Kamasi Washington, “Heaven and Earth” – Washington balances his influences – bop, psych, Latin jazz, soul, the theme from the original “Star Trek” – differently on each track; with multiple listens the whole two-and-a-half-hour experience grows less overwhelming and more varied. Always good to spend time in his cosmos.
Condor – Unstoppable Power (2017)
Hiss Golden Messenger – Hallelujah Anyhow (2017)
Judas Priest – Painkiller (1990)
Robyn – Honey
Stephen Malkmus and the Jicks – Sparkle Hard
Need to check out:
Low – Double Negative (which almost certainly would have made the main list if I had spent more time with it)
Below will be a sorta goofy list from your main man Cory, on account of we had a baby in late 2017 that was supposed to come out of my wife in February of 2018, so it was an “early surprise family baby.” (Howie was there when it all went down; ask him about the howls!)
That meant I was AWOL for the year-end list in 2017, for the first time… so now I have to be extra WOL this year.
Well anyway, this post is going well so far and it’s just the beginning. Here’s some stuff I got excited about this year (and maybe last year! ):
Ra Ra Riot, “Need Your Light” (2016) and “Valerie” (2013) – I always read their band name in articles about Vampire Weekend, so I didn’t want to listen to them. Their name is too cutesy and they look like a band that *thinks* they’re VW but aren’t as good at writing songs. I still think VW is better, but Ra Ra Riot is the real deal. “Water” is undeniable (although weirdly it does feature Rostam Banmanglij, former member of VW), and their cover of Steve Winwood’s “Valerie” is my jam of the summer.
Jamie xx, “In Colour” (2015) – After getting obsessed with Burial, my friend Jesse let me know that if I liked Burial, I’d probably like this. I’d tried to listen to it before, but didn’t get it. I wanted to give it another shot, so I put it on in the car home one day. The first track is “Gosh,” and it’s sorta silly but really fun, and when the subtle bass drops halfway through, it’s the best.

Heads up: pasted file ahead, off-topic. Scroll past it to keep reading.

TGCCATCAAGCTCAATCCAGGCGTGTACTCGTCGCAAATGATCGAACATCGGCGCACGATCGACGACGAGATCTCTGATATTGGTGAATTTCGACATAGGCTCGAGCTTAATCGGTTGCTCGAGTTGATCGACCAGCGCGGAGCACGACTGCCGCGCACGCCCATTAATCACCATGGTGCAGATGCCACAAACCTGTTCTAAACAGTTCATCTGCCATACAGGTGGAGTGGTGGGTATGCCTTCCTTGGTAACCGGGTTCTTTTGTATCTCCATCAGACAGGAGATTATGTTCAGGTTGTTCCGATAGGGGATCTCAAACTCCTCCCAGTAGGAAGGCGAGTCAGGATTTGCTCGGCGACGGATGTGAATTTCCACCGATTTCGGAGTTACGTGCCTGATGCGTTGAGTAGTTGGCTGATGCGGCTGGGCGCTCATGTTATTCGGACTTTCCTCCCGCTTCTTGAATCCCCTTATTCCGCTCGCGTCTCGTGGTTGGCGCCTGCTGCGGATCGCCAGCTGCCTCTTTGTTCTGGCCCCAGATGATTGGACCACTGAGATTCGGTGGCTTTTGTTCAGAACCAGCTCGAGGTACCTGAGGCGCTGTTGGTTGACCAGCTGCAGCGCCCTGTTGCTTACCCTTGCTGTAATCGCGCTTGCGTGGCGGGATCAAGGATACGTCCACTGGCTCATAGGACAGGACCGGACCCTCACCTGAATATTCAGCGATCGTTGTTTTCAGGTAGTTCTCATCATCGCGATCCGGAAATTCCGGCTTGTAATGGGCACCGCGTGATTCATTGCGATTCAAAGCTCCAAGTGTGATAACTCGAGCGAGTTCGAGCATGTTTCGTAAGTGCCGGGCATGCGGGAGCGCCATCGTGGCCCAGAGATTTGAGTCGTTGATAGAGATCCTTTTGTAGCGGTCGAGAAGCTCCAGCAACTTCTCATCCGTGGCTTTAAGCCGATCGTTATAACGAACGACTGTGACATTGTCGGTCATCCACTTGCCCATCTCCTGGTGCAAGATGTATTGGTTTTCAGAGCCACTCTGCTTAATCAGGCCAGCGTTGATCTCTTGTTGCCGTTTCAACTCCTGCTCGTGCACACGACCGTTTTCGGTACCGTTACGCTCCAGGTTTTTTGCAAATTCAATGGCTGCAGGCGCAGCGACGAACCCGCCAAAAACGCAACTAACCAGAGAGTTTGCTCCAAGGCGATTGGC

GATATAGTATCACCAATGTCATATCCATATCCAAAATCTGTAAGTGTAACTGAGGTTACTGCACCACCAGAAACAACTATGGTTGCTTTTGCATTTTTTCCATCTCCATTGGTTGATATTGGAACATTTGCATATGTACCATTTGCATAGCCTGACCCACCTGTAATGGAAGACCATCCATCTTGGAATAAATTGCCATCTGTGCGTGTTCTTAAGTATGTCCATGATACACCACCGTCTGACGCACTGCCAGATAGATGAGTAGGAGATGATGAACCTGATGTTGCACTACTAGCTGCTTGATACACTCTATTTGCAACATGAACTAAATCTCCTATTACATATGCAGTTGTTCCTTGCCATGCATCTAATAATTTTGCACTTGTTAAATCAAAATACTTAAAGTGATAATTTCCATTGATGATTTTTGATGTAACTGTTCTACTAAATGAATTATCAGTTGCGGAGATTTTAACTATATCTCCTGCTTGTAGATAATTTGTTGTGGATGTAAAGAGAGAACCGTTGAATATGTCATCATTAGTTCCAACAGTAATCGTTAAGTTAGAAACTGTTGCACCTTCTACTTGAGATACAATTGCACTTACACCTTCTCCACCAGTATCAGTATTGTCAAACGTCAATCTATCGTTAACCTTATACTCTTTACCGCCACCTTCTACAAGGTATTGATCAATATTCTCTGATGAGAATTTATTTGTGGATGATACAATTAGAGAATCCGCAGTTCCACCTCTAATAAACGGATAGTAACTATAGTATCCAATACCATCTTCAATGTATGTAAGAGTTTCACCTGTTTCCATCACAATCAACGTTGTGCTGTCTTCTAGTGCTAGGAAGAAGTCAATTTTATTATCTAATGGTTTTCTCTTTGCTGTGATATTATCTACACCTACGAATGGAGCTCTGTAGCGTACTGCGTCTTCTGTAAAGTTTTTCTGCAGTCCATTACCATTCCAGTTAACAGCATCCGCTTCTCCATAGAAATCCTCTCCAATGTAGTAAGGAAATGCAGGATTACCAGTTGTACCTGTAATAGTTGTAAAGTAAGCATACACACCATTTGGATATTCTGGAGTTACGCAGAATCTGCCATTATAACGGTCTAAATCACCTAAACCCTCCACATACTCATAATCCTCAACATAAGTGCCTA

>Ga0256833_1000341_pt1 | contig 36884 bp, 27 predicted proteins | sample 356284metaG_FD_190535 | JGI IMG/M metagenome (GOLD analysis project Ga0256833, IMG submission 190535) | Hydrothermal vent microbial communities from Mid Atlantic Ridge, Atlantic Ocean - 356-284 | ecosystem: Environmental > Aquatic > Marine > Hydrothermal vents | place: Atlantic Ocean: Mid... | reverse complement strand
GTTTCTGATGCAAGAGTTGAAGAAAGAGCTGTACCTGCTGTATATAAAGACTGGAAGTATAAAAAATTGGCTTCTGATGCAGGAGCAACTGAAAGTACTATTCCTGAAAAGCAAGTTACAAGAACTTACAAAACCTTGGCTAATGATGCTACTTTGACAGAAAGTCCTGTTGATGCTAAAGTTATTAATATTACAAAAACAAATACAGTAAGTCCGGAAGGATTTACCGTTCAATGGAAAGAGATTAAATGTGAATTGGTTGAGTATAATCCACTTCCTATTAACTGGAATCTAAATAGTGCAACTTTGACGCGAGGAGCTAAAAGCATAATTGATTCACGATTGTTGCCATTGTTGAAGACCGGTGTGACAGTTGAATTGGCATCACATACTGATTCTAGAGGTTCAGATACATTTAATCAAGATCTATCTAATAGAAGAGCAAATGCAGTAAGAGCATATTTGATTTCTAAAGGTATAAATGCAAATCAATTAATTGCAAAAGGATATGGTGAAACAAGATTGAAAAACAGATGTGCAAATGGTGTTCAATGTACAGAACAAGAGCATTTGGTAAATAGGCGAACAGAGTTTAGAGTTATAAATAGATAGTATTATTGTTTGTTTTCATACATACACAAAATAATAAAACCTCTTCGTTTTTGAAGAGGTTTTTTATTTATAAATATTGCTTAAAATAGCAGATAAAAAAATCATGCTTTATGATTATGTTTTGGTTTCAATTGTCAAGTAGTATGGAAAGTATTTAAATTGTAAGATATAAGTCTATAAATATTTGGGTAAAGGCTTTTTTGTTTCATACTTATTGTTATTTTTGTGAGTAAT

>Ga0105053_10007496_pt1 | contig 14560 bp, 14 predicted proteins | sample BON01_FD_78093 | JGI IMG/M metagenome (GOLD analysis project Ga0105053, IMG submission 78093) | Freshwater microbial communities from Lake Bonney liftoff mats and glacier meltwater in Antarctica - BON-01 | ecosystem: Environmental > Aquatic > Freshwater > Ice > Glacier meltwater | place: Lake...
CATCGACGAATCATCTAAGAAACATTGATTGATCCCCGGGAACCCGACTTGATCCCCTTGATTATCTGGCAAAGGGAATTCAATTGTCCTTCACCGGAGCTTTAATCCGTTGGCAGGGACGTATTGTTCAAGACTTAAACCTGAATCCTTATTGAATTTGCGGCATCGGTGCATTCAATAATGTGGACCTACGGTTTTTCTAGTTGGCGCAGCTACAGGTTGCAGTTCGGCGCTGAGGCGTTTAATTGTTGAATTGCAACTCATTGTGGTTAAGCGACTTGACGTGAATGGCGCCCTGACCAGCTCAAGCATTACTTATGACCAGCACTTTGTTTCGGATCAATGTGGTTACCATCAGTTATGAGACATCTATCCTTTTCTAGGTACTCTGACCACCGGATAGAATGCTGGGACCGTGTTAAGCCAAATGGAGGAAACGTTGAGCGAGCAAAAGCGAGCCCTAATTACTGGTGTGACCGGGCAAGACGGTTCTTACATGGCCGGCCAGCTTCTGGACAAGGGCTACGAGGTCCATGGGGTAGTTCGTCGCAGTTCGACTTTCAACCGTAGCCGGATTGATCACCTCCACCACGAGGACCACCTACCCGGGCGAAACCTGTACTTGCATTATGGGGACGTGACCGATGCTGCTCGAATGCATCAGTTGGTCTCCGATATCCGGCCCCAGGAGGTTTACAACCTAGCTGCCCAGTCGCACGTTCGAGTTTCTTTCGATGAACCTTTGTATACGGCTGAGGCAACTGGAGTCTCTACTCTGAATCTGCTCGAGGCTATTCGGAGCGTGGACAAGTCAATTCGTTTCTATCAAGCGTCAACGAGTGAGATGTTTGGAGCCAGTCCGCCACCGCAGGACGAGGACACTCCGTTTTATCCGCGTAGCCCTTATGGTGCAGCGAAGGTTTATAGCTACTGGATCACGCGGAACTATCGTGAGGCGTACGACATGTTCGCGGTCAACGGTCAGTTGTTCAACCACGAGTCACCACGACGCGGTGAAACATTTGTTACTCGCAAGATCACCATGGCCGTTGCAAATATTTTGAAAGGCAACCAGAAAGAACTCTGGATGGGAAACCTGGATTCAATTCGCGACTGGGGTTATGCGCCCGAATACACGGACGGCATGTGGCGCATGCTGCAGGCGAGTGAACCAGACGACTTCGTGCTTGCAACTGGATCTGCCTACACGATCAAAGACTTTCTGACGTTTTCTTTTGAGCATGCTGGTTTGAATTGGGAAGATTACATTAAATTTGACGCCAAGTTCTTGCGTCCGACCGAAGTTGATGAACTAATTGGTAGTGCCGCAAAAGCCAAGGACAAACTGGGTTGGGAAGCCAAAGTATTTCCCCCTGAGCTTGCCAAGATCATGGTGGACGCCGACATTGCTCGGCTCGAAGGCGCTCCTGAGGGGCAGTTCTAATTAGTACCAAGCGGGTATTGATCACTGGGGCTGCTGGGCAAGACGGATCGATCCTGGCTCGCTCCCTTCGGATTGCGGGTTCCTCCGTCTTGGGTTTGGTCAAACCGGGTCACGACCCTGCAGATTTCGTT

Steely Dan, “Aja” (1977) – I’m officially a dad, and thus, I’m slowly getting obsessed with records that my dad’s obsessed with. I always thought Steely Dan was cheesy dad-music because my dad’s the only person who ever listened to them around me, but I’d only heard the hits. Then I decided to listen to Aja because it’s so lauded, and the hype is real and founded. Currently obsessed with “Peg.” (It’s weird to love a band that always seems to be mocking me for listening to them, but here we are.)
Miles Davis, “Kind of Blue” (1959) – I keep thinking I already talked about this record, and it’s because I did in another guest blog post… but I haven’t yet for MFR I don’t think (You have. -h). Anyway, this album is perfect. Especially when you have aquamarine lighting and tea and some writing to do. A+.
People should really think about giving this kid a chance.
David Brubeck Quartet, (full discography) (1946-2007) – This group exemplifies what I love most about jazz, especially the real moody “rainy-day Paris with coffee and a long-ass cigarette” type of vibe. I love music that makes me think of New York in autumn, and they’ve got a song called “Autumn in Washington Square.” I LOVE it.
Look Park, “Look Park” (2016) – The album I was listening to on Spotify ended, and since I was driving, I let Spotify play me some other stuff it thinks I would like. Sometimes, like with Look Park, it works! I heard a few songs and was like “GD, that sounds like the dude from Fountains of Wayne, which would make me mad except the songs are so good.” And then I look it up and it’s Chris Collingwood from Fountains of Wayne (blonde guy). It’s folkier and organic sounding than FoW but it’s still got all that great songwriting.
Four Tet, “New Energy” (2017) – This isn’t majorly profound or anything like that, but it’s also perfect for listening to at night when you’re doing some writing or whatever. It sets the exact right curious-blissful-serene-spacy mood we’re all looking for so we can listen to it when we write bad jokes.